Let's take a journey back in time. Inventors in the past did not have an easy time. Research was a difficult undertaking and if they did have a breakthrough, they were often hampered by a lack of funds. Thomas Edison brought light into the darkness when he invented the light bulb. It was inevitable that this invention should also be put to use in the automobile industry. Even so, the first light source in vehicles were candles, oil lamps and acetylene burners. The first electric headlights appeared in 1906, and halogen lamps made their advent in the mid 1960s. In 1991, the xenon headlight was invented. Due to the compulsory assistance systems such as automatic headlight range control, however, xenon technology is both complex and expensive. And yet it was this invention that sparked the research and development into automotive light technology. Better and more efficient concepts were worked out and realised. And now the LED has taken the place of the xenon lamp. A further contemporary variant is the organic LED (OLED). These are flatter and slimmer than standard LEDs. Unlike LEDs, it is the surfaces themselves that are illuminated with the OLED technology. This gives the designer even greater freedom.
As we know, there is a world of difference between theory and practice. Not only in the automotive sector. To prove that practice delivers what theory promises and that the LED Matrix Beam lives up to the claims of the developers, there was no alternative than to fit it into a test vehicle. And so the EDAG team set about integrating the invention in the "casing", the headlight. Norbert Fürnrieder's team were responsible for the development of the boards, the control modules, but also for the definition der LEDs themselves. The power modules, too, were integrated in the vehicle and cooled. They also had a hand in the software development. In this way, the customer's product specifications developed step by step into a full, serial solution-standard integration.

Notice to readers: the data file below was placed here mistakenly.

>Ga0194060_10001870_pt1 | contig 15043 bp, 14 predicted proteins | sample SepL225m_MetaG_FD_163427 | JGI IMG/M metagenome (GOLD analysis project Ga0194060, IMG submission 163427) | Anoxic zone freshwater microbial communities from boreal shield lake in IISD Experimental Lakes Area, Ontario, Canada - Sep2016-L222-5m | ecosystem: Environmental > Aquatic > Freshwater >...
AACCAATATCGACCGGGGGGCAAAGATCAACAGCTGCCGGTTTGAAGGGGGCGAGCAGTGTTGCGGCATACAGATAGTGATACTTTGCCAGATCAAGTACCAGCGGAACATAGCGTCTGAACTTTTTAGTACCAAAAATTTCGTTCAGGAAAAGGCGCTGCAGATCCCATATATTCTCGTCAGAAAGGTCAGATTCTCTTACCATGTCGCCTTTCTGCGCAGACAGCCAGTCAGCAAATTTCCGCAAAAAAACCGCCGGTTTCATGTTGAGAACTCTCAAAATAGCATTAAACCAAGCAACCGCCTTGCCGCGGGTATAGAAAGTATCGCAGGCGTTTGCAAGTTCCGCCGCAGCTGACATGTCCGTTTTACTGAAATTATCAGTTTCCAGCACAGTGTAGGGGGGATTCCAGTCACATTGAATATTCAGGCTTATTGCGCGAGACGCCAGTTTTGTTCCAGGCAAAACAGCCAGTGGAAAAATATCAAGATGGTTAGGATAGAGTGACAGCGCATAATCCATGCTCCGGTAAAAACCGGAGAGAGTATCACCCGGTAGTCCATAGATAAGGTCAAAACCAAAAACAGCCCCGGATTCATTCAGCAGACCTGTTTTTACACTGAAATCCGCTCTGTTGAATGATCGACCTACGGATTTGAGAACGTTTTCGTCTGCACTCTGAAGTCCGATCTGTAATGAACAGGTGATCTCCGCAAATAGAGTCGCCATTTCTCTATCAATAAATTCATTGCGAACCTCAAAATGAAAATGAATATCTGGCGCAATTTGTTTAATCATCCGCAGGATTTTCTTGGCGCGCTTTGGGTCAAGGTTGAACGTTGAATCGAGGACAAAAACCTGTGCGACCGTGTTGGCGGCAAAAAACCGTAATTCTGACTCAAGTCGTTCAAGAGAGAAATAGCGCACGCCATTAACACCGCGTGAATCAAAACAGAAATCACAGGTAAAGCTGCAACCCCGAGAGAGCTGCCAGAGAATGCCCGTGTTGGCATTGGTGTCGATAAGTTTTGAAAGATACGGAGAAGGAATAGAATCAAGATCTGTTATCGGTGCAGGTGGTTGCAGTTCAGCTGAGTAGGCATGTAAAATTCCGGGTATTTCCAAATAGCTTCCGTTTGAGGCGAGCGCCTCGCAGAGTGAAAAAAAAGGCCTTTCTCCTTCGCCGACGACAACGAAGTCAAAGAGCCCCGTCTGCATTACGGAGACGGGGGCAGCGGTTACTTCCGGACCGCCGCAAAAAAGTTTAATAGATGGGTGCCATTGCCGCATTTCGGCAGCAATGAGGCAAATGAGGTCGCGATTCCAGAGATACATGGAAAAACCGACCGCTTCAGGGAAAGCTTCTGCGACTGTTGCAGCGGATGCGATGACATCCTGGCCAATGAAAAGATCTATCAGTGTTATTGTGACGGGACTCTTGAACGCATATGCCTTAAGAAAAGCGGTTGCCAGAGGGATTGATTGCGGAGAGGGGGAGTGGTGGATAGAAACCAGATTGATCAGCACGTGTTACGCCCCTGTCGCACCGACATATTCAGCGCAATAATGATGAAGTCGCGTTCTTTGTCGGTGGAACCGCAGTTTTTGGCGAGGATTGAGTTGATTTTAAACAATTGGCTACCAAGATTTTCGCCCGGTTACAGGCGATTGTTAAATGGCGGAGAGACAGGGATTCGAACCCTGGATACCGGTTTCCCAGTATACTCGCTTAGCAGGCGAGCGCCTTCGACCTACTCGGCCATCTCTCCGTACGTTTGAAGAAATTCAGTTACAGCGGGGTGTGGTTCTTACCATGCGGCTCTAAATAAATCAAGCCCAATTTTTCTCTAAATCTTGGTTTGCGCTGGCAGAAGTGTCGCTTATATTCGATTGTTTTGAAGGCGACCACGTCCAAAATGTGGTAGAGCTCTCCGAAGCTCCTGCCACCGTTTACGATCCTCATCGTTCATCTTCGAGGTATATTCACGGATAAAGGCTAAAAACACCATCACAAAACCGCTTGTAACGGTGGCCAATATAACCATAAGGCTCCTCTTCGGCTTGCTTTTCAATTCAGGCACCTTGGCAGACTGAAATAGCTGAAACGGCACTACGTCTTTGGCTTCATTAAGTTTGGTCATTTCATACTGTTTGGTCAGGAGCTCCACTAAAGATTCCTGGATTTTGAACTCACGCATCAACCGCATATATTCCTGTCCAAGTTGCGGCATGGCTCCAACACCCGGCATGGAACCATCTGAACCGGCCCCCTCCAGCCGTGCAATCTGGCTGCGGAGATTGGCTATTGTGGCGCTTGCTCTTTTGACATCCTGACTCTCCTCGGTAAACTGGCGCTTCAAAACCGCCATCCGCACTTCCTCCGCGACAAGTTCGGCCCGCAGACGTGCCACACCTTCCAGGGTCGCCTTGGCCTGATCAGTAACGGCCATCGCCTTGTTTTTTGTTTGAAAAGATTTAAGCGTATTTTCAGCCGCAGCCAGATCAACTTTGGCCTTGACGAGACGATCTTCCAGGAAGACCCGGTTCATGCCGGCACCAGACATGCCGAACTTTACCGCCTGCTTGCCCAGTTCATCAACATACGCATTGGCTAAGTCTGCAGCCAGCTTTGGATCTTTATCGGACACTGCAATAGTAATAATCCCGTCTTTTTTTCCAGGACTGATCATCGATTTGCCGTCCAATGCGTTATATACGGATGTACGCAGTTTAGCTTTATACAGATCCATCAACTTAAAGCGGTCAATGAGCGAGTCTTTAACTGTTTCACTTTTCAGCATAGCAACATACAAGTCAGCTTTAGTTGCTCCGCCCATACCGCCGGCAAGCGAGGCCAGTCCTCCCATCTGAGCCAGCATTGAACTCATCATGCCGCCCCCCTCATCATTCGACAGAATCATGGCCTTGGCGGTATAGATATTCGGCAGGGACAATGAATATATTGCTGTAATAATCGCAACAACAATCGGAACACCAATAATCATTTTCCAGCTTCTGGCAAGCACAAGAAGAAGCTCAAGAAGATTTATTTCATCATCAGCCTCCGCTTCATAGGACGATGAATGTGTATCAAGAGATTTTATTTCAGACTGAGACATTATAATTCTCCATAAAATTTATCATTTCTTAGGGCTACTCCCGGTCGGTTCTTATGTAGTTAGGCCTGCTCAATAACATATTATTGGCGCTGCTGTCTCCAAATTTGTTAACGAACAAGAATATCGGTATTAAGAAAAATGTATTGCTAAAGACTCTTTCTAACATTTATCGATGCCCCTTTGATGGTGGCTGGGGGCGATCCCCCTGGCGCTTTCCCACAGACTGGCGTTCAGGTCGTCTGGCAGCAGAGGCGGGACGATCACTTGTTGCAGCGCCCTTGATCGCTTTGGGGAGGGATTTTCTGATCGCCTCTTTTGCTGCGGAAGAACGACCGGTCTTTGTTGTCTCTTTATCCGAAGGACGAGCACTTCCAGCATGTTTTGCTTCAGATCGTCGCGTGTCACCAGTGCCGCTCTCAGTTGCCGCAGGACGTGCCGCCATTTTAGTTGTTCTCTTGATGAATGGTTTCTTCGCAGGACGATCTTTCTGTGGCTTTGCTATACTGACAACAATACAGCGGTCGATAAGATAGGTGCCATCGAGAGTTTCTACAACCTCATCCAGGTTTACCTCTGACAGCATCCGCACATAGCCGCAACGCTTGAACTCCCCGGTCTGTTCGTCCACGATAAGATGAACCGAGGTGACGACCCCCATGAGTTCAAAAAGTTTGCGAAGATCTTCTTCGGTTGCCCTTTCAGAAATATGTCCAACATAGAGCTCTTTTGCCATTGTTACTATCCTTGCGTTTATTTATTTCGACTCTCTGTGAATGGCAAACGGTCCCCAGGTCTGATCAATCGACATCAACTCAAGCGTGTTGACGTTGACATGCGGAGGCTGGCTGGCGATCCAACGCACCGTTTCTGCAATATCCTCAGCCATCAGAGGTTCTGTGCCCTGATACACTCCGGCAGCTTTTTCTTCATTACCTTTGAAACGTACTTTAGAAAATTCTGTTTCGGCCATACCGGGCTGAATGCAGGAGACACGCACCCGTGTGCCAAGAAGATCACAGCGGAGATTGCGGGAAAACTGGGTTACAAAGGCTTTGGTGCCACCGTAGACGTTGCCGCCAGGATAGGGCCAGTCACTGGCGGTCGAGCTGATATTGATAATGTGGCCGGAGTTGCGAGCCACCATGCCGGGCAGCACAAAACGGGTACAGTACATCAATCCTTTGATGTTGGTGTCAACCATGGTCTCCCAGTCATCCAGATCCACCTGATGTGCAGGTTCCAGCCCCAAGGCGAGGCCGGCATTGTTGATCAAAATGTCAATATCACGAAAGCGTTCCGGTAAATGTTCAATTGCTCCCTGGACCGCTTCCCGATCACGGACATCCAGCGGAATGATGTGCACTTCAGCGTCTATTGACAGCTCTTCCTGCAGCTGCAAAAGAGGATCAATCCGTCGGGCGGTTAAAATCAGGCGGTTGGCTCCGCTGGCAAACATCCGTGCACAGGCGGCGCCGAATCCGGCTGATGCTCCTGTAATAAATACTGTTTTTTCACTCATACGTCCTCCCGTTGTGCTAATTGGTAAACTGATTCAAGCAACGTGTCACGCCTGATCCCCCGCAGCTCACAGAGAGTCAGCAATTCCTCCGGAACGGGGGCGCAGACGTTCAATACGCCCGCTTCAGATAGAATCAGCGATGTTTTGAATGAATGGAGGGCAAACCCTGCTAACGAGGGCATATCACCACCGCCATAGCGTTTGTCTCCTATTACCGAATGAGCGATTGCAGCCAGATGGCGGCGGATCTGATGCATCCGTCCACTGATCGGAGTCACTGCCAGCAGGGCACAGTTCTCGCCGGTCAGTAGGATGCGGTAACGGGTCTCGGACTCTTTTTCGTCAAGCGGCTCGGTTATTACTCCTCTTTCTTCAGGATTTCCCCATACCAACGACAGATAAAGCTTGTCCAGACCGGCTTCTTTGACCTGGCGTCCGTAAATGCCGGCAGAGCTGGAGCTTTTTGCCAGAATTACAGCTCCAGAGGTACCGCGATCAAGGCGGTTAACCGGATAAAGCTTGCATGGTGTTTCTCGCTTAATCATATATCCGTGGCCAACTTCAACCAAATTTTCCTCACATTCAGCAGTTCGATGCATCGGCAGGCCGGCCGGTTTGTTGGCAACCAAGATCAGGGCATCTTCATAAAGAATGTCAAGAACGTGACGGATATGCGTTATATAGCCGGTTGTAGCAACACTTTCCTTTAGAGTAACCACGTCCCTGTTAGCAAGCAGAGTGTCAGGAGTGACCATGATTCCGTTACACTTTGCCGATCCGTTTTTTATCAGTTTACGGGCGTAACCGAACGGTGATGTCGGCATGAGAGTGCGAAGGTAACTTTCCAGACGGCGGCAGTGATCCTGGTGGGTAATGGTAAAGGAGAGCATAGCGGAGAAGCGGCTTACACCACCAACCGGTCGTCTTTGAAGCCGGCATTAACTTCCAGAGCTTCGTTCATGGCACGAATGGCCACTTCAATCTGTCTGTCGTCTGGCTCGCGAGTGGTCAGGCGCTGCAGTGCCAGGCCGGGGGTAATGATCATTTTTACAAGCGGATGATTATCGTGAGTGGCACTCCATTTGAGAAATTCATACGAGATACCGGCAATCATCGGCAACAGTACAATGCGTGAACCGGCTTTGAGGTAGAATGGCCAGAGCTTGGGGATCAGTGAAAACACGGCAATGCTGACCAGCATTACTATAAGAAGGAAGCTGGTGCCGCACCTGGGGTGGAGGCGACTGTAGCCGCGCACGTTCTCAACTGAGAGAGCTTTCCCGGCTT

The final test was a complete success: the light frequency changes, adjustment of the individual LEDs, dimming – none of which the driver even noticed. The point was not to allow the "work" of the headlight to distract the driver. He enjoys a perfectly illuminated road situation and can concentrate fully on his driving. Mission accomplished!
Everyone is delighted. And some of us will marvel at this technology for quite some time to come. However, the system has not yet been fully perfected, it still has its difficulties. For example, the car has to be able to detect its surroundings and other road users by means of a camera. But what happens if one of the headlights of an oncoming car is defective? Will the car then be "recognised" as a motorcycle instead? Will it then not mask out the light distribution around the car properly? There is already a potential solution to this problem, but it is still in its infancy: Car2X.
To this end, the EDAG team have already set up a further test vehicle which, instead of LEDs, features state-of-the-art laser technology. An alternative to the LED method, but still extremely high-priced. The Car2X will no longer need to rely on a camera for communication, as it will be replaced by the direct communication of the vehicle with its surroundings. Objects on the road will "speak" to one another. One example of this might be reducing the force of headlight beam at a traffic light, when the driver is waiting for it to turn green. Or the rear lights could be dimmed so that the driver of the car behind is not disturbed by unnecessarily bright lights.
The advantages of laser light and Car2X are obvious: they save energy and allow the headlights to be adjusted more effectively. As with so many aspects of automobile technology, this variant is still a long way off. Whether the LED variant will prevail, or the OLED will have its breakthrough remains to be seen. There are, however, some things that are certain: EDAG will continue to be involved in the latest developments. And Norbert Fürnrieder will continue to roll up his sleeves and apply himself to devising practicable future light solutions.